It begins, as most meals don’t, with the snap of a surgical glove: The navy-suited server slips on the rubbery mitt before theatrically yanking out the steak knife that juts from a double-patty burger, like a chophouse Arthur pulling the sword from the stone. The burger is sliced, and slowly but deliberately its beefy halves are rotated for the customer’s view, less for inspection than exhibition.
It’s an awful lot of brouhaha for humble ground beef, but this is a burger with a mighty reputation. The American Cheeseburger ($18.95) at 4 Charles Prime Rib—the low-ceilinged steakhouse speakeasy from Chicago restaurateur Brendan Sodikoff, located inside a Charles Street town house—is a near replica of the widely acclaimed burger at Au Cheval, Sodikoff’s Windy City diner concept. And it’s a good one, especially considering the griddle-smashed patties are crowned not with ritzy toppers like foie gras and gold leaf but with no-frills additions like onions, pickles and plastic-wrap American cheese. (Optional toppings of a fried egg or truly spectacular slabs of maple-glazed bacon are also available for $2.50 and $3.95, respectively.)
That burger is not, however, worth the fuss of getting into 4 Charles, nor is much else on the menu, really. (Okay, maybe the bacon, but only just maybe.) The wood-paneled, cognac-hued dining room—all clubby booths and jazz standards—boasts only 10 tables, which makes scoring a reservation a blood-boiling venture. A meal here is most likely to take place at 11pm, a time more suited to the light tapas tastings of the Spanish rather than REM-cycle–ruining plates of creamed spinach ($12.95) and rémoulade-sauced crab cakes ($25).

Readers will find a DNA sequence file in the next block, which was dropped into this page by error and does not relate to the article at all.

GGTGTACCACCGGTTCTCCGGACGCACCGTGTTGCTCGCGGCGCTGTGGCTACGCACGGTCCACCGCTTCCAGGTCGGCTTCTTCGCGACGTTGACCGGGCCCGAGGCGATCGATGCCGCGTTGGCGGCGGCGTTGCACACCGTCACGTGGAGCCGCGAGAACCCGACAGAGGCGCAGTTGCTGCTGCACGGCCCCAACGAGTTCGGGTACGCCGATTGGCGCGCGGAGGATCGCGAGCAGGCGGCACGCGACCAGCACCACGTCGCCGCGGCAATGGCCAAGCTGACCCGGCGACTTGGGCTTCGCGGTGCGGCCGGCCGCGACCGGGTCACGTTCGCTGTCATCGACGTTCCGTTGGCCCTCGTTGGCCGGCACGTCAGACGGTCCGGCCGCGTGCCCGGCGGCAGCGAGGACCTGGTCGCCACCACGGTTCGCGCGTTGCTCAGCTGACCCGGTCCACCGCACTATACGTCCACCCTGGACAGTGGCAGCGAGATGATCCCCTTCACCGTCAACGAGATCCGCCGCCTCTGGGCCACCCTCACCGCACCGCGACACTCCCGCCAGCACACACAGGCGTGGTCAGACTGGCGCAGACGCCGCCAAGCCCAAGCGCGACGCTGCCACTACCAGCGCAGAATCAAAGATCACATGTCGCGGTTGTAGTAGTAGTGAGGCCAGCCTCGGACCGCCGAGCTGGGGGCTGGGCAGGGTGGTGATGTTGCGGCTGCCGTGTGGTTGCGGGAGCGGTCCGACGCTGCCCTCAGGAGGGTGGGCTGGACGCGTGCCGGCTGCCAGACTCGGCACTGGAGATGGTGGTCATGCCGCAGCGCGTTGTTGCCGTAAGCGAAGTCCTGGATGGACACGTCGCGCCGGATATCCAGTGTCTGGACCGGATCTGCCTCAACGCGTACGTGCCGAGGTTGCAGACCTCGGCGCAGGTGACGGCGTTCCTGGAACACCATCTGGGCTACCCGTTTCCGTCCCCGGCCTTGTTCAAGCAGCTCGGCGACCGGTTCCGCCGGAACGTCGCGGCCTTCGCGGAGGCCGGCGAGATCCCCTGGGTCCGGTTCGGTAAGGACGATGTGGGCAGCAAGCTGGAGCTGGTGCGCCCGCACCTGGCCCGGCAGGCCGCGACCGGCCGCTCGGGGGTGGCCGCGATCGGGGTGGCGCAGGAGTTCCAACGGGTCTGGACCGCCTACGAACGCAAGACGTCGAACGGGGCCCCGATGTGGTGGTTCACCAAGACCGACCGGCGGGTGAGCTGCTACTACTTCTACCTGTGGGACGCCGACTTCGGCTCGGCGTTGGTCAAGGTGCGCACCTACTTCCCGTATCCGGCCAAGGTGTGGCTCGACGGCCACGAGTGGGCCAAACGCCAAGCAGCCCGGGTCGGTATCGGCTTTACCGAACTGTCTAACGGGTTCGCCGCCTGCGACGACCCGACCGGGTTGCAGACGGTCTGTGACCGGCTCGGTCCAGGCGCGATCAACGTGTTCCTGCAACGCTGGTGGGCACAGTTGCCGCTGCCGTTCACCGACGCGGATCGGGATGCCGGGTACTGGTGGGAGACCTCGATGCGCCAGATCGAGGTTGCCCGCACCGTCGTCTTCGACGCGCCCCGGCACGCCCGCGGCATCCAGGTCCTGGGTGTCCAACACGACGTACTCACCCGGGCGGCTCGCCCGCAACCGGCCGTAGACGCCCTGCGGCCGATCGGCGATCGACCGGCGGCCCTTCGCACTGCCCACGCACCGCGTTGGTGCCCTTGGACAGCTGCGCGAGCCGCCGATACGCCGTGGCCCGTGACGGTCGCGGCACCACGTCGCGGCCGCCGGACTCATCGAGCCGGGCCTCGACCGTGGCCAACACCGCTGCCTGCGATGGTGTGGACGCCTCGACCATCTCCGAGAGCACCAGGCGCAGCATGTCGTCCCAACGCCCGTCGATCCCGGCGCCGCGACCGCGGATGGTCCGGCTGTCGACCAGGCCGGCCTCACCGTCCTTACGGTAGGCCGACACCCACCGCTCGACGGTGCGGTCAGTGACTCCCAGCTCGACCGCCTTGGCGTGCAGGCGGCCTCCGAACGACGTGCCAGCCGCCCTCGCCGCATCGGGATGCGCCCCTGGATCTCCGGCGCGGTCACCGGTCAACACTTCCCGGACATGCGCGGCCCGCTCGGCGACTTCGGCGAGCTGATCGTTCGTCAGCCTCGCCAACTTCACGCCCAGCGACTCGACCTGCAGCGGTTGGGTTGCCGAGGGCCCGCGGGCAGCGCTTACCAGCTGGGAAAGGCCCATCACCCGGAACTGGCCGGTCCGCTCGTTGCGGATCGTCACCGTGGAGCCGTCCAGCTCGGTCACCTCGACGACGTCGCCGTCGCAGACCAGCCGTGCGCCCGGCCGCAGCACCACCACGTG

The menu takes the token indulgences of the American steakhouse to gluttonous new heights. That thick-cut bacon makes many cameos: cubed and tossed with charred brussels sprouts ($12.95), tucked inside a cheddar-gorged baked potato ($12.95) and dotting the gloopy depths of the cacio pepe carbonara, which tastes like neither of its influences ($23.95).
Those indulgences extend to the prices. A dull Dover sole goes for $85.95, and $75 only gets you as far as a starter of Alaskan king crab. The namesake prime rib is comparatively a steal, available in three iterations—a thin-sliced English cut ($39.95), a 16-ounce Chicago cut ($65.95) and a bone-in double cut ($85.95)—but for all its 12-hour roasting, it lacks any lusty melt or mineral tang. The burger’s good any way you slice it, but the prime rib doesn’t make the cut.